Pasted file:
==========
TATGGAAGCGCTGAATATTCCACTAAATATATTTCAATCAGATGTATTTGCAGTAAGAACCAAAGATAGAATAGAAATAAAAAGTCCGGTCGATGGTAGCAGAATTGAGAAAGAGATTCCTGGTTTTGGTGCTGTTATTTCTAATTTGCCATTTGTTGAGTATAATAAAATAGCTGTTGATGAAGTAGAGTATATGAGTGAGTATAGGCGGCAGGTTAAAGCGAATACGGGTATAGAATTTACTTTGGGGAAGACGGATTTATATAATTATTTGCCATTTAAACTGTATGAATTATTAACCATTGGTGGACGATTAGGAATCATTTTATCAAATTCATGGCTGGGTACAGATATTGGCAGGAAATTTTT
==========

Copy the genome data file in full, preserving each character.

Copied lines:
TATGGAAGCGCTGAATATTCCACTAAATATATTTCAATCAGATGTATTTGCAGTAAGAACCAAAGATAGAATAGAAATAAAAAGTCCGGTCGATGGTAGCAGAATTGAGAAAGAGATTCCTGGTTTTGGTGCTGTTATTTCTAATTTGCCATTTGTTGAGTATAATAAAATAGCTGTTGATGAAGTAGAGTATATGAGTGAGTATAGGCGGCAGGTTAAAGCGAATACGGGTATAGAATTTACTTTGGGGAAGACGGATTTATATAATTATTTGCCATTTAAACTGTATGAATTATTAACCATTGGTGGACGATTAGGAATCATTTTATCAAATTCATGGCTGGGTACAGATATTGGCAGGAAATTTTT